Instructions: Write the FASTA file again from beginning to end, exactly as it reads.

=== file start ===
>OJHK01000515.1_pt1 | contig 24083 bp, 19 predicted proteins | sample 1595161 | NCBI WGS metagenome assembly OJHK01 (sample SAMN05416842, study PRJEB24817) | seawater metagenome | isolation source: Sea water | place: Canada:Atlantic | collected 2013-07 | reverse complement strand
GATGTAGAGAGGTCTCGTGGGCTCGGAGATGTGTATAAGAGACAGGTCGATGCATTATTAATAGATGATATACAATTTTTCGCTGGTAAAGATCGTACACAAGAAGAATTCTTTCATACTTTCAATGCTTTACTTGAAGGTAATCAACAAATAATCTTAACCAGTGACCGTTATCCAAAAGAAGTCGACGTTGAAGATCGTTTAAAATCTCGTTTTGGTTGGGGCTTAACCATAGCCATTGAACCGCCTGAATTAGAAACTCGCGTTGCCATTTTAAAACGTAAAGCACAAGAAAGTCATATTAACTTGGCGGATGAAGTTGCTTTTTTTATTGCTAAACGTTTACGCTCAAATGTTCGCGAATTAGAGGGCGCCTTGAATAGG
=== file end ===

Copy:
>OJHK01000515.1_pt1 | contig 24083 bp, 19 predicted proteins | sample 1595161 | NCBI WGS metagenome assembly OJHK01 (sample SAMN05416842, study PRJEB24817) | seawater metagenome | isolation source: Sea water | place: Canada:Atlantic | collected 2013-07 | reverse complement strand
GATGTAGAGAGGTCTCGTGGGCTCGGAGATGTGTATAAGAGACAGGTCGATGCATTATTAATAGATGATATACAATTTTTCGCTGGTAAAGATCGTACACAAGAAGAATTCTTTCATACTTTCAATGCTTTACTTGAAGGTAATCAACAAATAATCTTAACCAGTGACCGTTATCCAAAAGAAGTCGACGTTGAAGATCGTTTAAAATCTCGTTTTGGTTGGGGCTTAACCATAGCCATTGAACCGCCTGAATTAGAAACTCGCGTTGCCATTTTAAAACGTAAAGCACAAGAAAGTCATATTAACTTGGCGGATGAAGTTGCTTTTTTTATTGCTAAACGTTTACGCTCAAATGTTCGCGAATTAGAGGGCGCCTTGAATAGG